Hendrik Schneider

Bladee And Mechatok Are Winning And Losing At The Same Time

How the ethereal artists try (and, by their own metrics, fail) to make pop songs on 'Good Luck'

By Eli Enis

Bladee and Mechatok like to think of luck as a paradox. The 26-year-old cloud-rap icon and the 23-year-old producer are sitting in a Swedish hotel room talking about how their new album documents their simultaneous failure and success at creating perfect pop music. The eight-track project is simply titled Good Luck, but they don’t subscribe to the idiom’s optimistic connotations. “When you say ‘good luck’ to someone, you’re kind of implying that there’s a good chance that it might not work out,” Mechatok says with a smile. “You’re not saying that, if you’re confident, it’s going to be fine.”

At the very least, the album’s existence is the result of some good fortune. The two artists met a few years back through a mutual connection in the London club scene. The Berlin-based Mechatok, real name Timur Tokdemir, was an auxiliary member of the dynamic Bala Club electronic music collective, which cross-pollinated the ethereal rap movement that Bladee, born Benjamin Reichwald, and Yung Lean were spearheading in Stockholm. As they tell it, it was only a matter of time before they worked on a project together, and when it finally happened, their chemistry was extremely intuitive.

”We quickly discovered that we have the same habits where, if you hang out, you either listen or make music,” Tokdemir says.

Despite emerging as a distinctly internet-based artist and developing his career in the early days of SoundCloud, Reichwald is a uniquely private and elusive figure for a rapper of his generation. Until last year, he refused to do interviews; his lyrics have never revealed much about the man behind the misty, celestial delivery. His social media pages mostly consist of arcane images with esoteric captions. While speaking with MTV News via video chat, he’s about as soft-spoken and reserved as he sounds when he’s performing, but his decision to share more about himself with his fans aligns with his shift toward making more accessible music.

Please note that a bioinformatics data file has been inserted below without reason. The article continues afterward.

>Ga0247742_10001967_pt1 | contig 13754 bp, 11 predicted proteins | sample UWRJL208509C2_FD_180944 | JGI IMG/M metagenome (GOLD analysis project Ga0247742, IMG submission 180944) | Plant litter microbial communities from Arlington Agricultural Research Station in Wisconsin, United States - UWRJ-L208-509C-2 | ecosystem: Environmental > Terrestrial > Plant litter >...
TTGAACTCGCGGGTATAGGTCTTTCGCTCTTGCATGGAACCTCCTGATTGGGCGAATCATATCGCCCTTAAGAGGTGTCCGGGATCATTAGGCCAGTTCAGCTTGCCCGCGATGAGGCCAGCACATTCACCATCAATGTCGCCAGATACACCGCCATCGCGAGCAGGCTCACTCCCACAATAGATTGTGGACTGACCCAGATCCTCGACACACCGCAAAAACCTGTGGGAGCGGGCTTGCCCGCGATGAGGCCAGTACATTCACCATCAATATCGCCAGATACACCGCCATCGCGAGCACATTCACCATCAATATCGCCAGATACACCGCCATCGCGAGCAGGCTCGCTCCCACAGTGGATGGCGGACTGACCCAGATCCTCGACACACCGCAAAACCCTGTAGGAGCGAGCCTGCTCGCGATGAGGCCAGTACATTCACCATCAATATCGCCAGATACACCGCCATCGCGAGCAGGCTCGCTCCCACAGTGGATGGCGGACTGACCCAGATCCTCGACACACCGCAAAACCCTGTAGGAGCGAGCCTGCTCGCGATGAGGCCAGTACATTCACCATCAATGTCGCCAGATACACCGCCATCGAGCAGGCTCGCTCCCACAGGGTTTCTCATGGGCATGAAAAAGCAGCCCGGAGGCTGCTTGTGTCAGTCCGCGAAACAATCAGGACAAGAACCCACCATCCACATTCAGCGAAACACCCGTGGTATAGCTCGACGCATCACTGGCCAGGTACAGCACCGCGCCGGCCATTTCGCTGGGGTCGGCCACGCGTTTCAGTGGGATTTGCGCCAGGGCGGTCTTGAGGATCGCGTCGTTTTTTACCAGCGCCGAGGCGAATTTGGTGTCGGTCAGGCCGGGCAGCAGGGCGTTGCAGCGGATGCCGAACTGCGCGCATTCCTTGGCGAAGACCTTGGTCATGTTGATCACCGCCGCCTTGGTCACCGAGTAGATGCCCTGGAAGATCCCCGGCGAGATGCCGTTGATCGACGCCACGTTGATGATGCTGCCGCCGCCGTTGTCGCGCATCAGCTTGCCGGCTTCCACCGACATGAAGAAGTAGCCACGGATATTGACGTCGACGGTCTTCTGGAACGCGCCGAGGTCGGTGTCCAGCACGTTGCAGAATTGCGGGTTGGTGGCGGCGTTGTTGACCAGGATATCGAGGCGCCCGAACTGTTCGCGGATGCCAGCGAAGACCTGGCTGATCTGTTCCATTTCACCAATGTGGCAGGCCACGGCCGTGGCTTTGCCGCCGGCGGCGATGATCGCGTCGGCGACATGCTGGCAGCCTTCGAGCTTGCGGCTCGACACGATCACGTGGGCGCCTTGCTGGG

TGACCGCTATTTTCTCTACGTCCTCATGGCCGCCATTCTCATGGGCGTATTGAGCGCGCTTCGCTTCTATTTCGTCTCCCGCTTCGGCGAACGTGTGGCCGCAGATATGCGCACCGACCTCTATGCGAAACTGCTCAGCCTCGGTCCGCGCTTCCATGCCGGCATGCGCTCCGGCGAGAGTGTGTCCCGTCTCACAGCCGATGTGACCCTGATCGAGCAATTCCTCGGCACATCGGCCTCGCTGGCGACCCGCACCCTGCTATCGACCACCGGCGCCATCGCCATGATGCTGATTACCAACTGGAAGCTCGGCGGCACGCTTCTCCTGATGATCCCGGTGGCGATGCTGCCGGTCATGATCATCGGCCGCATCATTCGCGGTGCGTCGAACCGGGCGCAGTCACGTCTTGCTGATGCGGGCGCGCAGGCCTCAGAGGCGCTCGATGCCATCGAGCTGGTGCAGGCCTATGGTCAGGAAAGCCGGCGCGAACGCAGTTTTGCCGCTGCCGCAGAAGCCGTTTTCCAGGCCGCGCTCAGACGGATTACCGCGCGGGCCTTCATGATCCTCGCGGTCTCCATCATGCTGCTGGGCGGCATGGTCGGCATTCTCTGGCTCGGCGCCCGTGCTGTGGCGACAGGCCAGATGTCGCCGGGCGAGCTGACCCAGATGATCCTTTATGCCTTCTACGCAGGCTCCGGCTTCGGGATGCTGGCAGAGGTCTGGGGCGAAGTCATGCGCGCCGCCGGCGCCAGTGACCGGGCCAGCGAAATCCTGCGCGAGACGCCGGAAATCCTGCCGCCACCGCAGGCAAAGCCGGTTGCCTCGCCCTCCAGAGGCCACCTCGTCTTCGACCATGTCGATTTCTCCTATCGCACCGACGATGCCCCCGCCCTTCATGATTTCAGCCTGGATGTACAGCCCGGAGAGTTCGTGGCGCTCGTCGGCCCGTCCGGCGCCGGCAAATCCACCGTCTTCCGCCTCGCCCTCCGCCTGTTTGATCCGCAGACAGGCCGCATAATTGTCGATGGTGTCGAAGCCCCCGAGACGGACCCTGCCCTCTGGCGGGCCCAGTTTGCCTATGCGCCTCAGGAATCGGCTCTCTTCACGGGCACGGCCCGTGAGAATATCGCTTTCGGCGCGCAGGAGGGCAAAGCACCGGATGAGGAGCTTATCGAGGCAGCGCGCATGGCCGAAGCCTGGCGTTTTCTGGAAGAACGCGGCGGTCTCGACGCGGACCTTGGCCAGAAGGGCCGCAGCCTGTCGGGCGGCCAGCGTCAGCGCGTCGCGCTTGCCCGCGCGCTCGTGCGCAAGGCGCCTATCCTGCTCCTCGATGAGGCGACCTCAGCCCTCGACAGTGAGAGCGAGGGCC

Since forming the Drain Gang artistic collective in 2013 with rappers Thaiboy Digital and Ecco2k and producers Whitearmor and Yung Sherman, Reichwald has fostered a cultish following of international listeners who devour anything he puts his name on. The dreamweaving production, fairy-dusted Auto-Tune, and short, simplistic song structures of his 2018 records, Red Light and Icedancer, have become sacred texts for the emerging wave of hyperpop artists led by Glaive, David Shawty, and Ericdoa. Even if his earlier projects weren’t direct influences, Bladee’s melancholy spaciness can be heard in Post Malone’s 2015 breakout “White Iverson,” and his sound feels spiritually in tune with the extraterrestrial psychedelia of American rappers like Lil Uzi Vert, Playboi Carti, and the late emo-rap pioneer Lil Peep.